Worship highlights common good

Worship highlights common good

To the haunting sound of clapping sticks, the swish of gum leaves and a seed shaker, indigenous elders from the Uniting Aboriginal and Islander Christian Congress and other Uniting Church leaders processed in to the great hall at Knox Grammar School, Wahroonga, to begin the meeting of the Synod of New South Wales and the ACT on April 13.

More than 400 Synod members and other guests, including the Premier of New South Wales, the Hon. Barry O’Farrell, took part in the Synod’s opening worship, which highlighted the Synod meeting’s theme Uniting for the Common Good.

The Moderator, the Rev. Dr Brian Brown, presided at the service which incorporated musical contributions from the MLC Orchestra, the Gabriel Vocal Group, the Indonesian Malingkay Singers and the house band drawn from One Heart and Quakers Hill Filipino Uniting Church.

Prayers and intercessions in words and images included:

  • Giving thanks for the inspiration of ecumenical leaders, the diversity of cultures and traditions which now compromise the church;
  • Calling on God to help the church achieve equality for all Australians, especially indigenous people; and
  • Supplication for partner agencies in Africa, Asia and the Pacific who strive to build relationships of trust that can help achieve a greater quality of life for the marginalised in those regions and in our unequal world.

The Premier, Mr O’Farrell, welcomed Synod members to his electorate and acknowledged the contribution the Uniting Church had made to this state and nation since its inception.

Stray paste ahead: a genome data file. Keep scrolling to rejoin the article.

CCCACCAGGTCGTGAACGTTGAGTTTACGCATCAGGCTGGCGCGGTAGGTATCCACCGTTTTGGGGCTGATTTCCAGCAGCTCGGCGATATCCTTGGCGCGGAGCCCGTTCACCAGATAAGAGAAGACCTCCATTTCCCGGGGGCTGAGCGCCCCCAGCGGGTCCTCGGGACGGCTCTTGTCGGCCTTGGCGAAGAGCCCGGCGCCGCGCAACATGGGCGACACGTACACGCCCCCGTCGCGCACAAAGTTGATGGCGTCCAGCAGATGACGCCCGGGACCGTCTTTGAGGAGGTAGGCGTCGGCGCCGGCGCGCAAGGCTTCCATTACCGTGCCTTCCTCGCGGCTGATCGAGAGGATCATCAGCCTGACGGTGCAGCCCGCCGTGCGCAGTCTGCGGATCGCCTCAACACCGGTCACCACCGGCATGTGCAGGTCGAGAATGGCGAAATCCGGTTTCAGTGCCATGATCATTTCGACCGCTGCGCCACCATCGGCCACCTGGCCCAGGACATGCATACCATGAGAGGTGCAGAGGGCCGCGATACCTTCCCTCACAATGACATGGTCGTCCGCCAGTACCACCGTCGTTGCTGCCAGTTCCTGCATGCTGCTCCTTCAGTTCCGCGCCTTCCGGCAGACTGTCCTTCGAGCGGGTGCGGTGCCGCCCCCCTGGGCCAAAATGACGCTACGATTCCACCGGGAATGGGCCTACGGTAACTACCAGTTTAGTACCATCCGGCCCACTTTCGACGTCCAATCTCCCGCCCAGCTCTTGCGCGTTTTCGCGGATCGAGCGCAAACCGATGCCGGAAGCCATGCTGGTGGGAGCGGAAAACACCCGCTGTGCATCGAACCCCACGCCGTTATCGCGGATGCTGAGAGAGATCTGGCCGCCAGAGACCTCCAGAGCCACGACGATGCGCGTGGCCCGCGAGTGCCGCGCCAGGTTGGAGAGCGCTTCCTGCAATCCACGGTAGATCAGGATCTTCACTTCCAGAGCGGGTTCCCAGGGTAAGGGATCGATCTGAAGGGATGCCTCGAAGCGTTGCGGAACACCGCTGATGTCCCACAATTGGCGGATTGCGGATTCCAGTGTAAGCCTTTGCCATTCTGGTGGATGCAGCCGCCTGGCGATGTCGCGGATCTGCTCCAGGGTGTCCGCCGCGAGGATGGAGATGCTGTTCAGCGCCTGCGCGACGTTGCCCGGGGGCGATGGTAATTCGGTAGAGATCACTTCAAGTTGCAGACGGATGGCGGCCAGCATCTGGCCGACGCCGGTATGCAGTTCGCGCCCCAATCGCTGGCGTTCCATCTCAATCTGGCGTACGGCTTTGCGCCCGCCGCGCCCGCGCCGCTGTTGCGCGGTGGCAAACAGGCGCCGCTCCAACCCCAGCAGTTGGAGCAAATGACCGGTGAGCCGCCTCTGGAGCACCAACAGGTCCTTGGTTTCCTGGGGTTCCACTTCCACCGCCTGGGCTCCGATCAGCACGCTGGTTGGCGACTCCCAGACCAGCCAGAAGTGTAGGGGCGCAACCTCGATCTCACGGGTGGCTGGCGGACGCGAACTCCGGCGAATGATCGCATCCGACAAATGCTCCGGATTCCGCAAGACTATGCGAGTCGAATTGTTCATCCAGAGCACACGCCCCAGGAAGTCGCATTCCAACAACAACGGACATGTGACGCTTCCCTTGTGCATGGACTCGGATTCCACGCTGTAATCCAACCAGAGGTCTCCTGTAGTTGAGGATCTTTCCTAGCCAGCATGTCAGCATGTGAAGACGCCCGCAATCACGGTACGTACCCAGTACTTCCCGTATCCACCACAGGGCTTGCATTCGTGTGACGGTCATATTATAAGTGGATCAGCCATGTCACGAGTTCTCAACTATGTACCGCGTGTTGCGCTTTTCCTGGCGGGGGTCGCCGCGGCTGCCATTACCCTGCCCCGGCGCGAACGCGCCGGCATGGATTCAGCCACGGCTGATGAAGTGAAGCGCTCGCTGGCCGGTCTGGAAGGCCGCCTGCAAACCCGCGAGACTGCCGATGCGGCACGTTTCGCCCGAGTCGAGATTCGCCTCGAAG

Mr O’Farrell promised to listen and heed the Uniting Church voice, as one of many, as it spoke out on social, moral and political issues.

He also said there was good reason in these times to come together to consider the common good.

“Just as government of New South Wales is under the microscope by an investigatory body … so, too, are churches and other institutions under investigation for certain past practices,” he said.

Questioning authority was a healthy aspect of Australian tradition, he said, and this “ensures that when such events occur we don’t too easily seek to ascribe to current members and institutions the flaws and fallibilities of past practices”.

Mr Peter Roach, Deputy Chairman of Knox Grammar School Council, said the primary responsibility of Knox Grammar School was to make the school stronger physically and spiritually and this was being done hand-in-hand with the Uniting Church.

“As Knox approaches its 90th year,” he said, “we can’t help but feel humbled in the knowledge that this great school came into being, survived and prospered only by the determined efforts, resolute faith and the unshakable convictions of our founders and all those who followed them.”

Mr Roach said the relationship between the Uniting Church and Knox Grammar School allowed the school’s boys and teachers to flourish in a caring Christian environment. He also noted examples of the tangible and intangible benefits of the relationship between the Uniting Church and the school.

The intangibles included the overarching interest in the spiritual development of the boys, the unobtrusive yet instructive assistance in governance matters and the ever-present Uniting Church ethos.

The President of the Uniting Church, the Rev. Professor Andrew Dutney, preached with reference to texts from Nehemiah 2:17 and 1 Corinthians 12:1-11. He called the Synod to lay down all unnecessary baggage and to build its future as a fellowship of reconciliation sustained through the reading and preaching of the Word, prayer and fasting and Christian fellowship, in celebrating the sacraments and through works of mercy.

The Synod of the New South Wales and the ACT will meet from April 13 to16 to consider matters affecting the church’s life and mission.

Images from Synod can be found on Insights’ Facebook page.


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